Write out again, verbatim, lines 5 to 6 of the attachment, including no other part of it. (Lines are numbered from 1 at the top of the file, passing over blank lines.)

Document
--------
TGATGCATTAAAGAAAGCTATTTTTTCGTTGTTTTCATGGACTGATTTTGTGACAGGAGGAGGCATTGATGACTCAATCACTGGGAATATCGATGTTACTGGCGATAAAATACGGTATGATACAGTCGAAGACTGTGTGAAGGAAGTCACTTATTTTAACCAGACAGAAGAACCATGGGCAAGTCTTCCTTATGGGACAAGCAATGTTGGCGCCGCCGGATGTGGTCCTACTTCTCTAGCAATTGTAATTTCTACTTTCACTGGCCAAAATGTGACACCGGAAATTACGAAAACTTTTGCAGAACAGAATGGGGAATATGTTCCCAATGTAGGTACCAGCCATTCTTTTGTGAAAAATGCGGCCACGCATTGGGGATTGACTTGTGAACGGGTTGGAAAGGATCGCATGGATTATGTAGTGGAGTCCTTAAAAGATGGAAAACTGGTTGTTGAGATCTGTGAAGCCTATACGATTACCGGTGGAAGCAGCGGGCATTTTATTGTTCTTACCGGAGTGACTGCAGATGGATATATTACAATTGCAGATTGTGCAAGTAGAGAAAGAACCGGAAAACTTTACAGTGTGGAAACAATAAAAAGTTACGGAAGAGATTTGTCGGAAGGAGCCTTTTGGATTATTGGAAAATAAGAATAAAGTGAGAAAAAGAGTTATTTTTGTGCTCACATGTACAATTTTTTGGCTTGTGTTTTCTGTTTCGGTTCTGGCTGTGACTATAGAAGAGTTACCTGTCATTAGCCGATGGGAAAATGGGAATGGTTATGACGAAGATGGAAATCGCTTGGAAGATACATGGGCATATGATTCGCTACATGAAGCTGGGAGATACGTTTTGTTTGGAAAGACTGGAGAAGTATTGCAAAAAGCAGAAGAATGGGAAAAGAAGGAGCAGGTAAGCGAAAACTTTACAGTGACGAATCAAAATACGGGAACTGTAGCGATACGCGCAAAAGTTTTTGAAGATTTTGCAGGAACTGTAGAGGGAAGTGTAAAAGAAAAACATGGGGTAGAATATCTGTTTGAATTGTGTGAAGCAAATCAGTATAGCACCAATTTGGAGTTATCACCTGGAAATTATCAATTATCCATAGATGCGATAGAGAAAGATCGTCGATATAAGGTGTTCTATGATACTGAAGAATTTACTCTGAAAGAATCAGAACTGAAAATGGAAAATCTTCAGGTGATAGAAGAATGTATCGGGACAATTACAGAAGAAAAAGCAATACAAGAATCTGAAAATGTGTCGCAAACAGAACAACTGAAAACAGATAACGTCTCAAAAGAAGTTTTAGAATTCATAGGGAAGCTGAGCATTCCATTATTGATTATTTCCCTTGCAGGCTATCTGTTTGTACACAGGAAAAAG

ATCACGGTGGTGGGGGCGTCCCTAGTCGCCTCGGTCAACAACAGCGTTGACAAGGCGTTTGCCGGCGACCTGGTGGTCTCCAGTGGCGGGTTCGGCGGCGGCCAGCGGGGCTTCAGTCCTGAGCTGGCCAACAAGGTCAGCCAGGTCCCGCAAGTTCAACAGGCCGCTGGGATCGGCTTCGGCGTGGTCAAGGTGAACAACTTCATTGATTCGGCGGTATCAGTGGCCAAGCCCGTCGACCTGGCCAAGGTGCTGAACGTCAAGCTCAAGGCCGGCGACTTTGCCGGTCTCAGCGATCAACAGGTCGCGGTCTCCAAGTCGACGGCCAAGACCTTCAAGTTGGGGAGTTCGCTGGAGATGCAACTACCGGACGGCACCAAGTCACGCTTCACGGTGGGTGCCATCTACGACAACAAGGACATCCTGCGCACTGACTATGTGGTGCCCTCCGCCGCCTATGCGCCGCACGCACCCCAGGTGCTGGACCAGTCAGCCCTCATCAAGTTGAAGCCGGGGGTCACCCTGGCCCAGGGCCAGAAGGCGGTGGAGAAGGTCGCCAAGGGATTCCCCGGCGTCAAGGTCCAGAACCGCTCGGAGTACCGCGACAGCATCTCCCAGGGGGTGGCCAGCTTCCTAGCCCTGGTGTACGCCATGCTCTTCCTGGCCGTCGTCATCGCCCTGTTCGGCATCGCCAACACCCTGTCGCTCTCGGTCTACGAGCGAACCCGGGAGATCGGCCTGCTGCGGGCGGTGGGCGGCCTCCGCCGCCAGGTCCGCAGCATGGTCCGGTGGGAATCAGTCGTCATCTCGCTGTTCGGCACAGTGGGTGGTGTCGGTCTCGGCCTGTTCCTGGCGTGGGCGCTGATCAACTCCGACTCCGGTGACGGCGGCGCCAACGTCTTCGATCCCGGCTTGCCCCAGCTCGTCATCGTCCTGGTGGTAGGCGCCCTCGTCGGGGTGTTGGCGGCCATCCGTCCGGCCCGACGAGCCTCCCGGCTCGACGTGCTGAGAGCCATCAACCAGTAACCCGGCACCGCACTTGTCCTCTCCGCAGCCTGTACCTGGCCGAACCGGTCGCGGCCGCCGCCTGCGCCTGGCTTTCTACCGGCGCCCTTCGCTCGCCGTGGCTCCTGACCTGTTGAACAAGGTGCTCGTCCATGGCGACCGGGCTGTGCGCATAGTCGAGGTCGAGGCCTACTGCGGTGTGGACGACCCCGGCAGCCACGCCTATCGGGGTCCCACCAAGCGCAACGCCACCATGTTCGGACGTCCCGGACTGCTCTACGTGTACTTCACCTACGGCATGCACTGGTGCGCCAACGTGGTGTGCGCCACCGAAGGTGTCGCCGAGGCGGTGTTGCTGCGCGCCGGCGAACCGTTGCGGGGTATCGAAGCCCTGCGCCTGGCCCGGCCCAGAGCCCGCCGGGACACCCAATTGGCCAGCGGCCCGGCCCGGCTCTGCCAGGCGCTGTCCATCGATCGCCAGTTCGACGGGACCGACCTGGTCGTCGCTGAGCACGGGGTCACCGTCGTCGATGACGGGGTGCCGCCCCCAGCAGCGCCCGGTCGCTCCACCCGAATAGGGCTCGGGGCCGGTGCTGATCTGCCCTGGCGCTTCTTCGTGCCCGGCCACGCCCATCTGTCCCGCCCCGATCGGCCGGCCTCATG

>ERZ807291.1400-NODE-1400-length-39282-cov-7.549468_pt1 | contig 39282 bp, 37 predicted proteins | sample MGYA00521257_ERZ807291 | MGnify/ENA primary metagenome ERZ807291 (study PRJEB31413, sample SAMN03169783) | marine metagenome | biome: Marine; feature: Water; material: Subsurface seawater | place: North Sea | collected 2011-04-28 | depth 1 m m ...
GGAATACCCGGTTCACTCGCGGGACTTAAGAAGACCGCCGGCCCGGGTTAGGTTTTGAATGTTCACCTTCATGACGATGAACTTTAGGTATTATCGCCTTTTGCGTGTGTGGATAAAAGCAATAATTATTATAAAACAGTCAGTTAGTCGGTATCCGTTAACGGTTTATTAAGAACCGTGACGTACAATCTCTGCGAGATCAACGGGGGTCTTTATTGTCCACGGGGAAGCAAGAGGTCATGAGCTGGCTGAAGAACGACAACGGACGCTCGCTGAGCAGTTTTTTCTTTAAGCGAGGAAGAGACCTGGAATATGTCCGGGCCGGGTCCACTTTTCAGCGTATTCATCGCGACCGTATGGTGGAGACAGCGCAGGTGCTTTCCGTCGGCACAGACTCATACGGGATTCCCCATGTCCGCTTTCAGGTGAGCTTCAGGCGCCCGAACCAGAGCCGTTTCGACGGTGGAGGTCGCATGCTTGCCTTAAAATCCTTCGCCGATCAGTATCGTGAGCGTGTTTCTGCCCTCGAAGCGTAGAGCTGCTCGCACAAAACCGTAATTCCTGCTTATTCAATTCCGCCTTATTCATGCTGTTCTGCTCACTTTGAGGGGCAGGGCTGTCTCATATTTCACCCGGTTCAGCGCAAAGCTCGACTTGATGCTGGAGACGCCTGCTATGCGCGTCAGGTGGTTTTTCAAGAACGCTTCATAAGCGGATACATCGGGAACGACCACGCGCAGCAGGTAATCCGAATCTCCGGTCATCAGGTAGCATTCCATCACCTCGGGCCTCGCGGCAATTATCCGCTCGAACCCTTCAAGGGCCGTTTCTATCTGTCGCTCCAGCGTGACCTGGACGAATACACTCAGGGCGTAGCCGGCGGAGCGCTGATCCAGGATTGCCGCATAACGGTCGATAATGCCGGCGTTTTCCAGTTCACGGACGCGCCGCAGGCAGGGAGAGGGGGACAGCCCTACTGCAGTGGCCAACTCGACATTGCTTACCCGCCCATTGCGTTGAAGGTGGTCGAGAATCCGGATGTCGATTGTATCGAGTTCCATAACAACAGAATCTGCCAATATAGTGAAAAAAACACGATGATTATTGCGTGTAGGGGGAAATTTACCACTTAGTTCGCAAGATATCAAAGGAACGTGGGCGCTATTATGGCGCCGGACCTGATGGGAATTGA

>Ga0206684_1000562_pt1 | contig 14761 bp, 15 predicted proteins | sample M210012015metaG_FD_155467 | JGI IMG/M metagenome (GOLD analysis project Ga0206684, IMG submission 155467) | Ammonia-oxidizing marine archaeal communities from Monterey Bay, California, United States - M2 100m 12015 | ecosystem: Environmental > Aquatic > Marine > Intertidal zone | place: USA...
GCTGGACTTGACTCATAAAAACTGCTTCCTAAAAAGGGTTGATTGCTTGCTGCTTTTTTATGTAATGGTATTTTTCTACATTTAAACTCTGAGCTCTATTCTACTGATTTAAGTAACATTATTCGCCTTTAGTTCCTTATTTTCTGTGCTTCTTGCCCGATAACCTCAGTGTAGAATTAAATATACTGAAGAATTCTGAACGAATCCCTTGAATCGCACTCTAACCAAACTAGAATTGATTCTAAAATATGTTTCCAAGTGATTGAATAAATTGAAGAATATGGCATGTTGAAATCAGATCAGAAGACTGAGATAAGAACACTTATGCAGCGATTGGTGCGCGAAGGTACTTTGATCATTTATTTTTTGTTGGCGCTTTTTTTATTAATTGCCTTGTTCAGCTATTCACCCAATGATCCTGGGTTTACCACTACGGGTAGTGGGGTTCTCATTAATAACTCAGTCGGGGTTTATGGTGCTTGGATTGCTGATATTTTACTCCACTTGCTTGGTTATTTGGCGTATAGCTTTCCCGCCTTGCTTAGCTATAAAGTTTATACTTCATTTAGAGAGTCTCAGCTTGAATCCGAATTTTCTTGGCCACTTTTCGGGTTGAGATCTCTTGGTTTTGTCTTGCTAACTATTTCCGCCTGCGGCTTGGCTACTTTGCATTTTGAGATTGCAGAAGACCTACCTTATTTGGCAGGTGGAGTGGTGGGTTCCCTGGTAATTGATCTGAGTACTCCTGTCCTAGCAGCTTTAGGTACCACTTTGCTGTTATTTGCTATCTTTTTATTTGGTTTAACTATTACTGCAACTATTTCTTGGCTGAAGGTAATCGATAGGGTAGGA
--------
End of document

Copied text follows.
>Ga0206684_1000562_pt1 | contig 14761 bp, 15 predicted proteins | sample M210012015metaG_FD_155467 | JGI IMG/M metagenome (GOLD analysis project Ga0206684, IMG submission 155467) | Ammonia-oxidizing marine archaeal communities from Monterey Bay, California, United States - M2 100m 12015 | ecosystem: Environmental > Aquatic > Marine > Intertidal zone | place: USA...
GCTGGACTTGACTCATAAAAACTGCTTCCTAAAAAGGGTTGATTGCTTGCTGCTTTTTTATGTAATGGTATTTTTCTACATTTAAACTCTGAGCTCTATTCTACTGATTTAAGTAACATTATTCGCCTTTAGTTCCTTATTTTCTGTGCTTCTTGCCCGATAACCTCAGTGTAGAATTAAATATACTGAAGAATTCTGAACGAATCCCTTGAATCGCACTCTAACCAAACTAGAATTGATTCTAAAATATGTTTCCAAGTGATTGAATAAATTGAAGAATATGGCATGTTGAAATCAGATCAGAAGACTGAGATAAGAACACTTATGCAGCGATTGGTGCGCGAAGGTACTTTGATCATTTATTTTTTGTTGGCGCTTTTTTTATTAATTGCCTTGTTCAGCTATTCACCCAATGATCCTGGGTTTACCACTACGGGTAGTGGGGTTCTCATTAATAACTCAGTCGGGGTTTATGGTGCTTGGATTGCTGATATTTTACTCCACTTGCTTGGTTATTTGGCGTATAGCTTTCCCGCCTTGCTTAGCTATAAAGTTTATACTTCATTTAGAGAGTCTCAGCTTGAATCCGAATTTTCTTGGCCACTTTTCGGGTTGAGATCTCTTGGTTTTGTCTTGCTAACTATTTCCGCCTGCGGCTTGGCTACTTTGCATTTTGAGATTGCAGAAGACCTACCTTATTTGGCAGGTGGAGTGGTGGGTTCCCTGGTAATTGATCTGAGTACTCCTGTCCTAGCAGCTTTAGGTACCACTTTGCTGTTATTTGCTATCTTTTTATTTGGTTTAACTATTACTGCAACTATTTCTTGGCTGAAGGTAATCGATAGGGTAGGA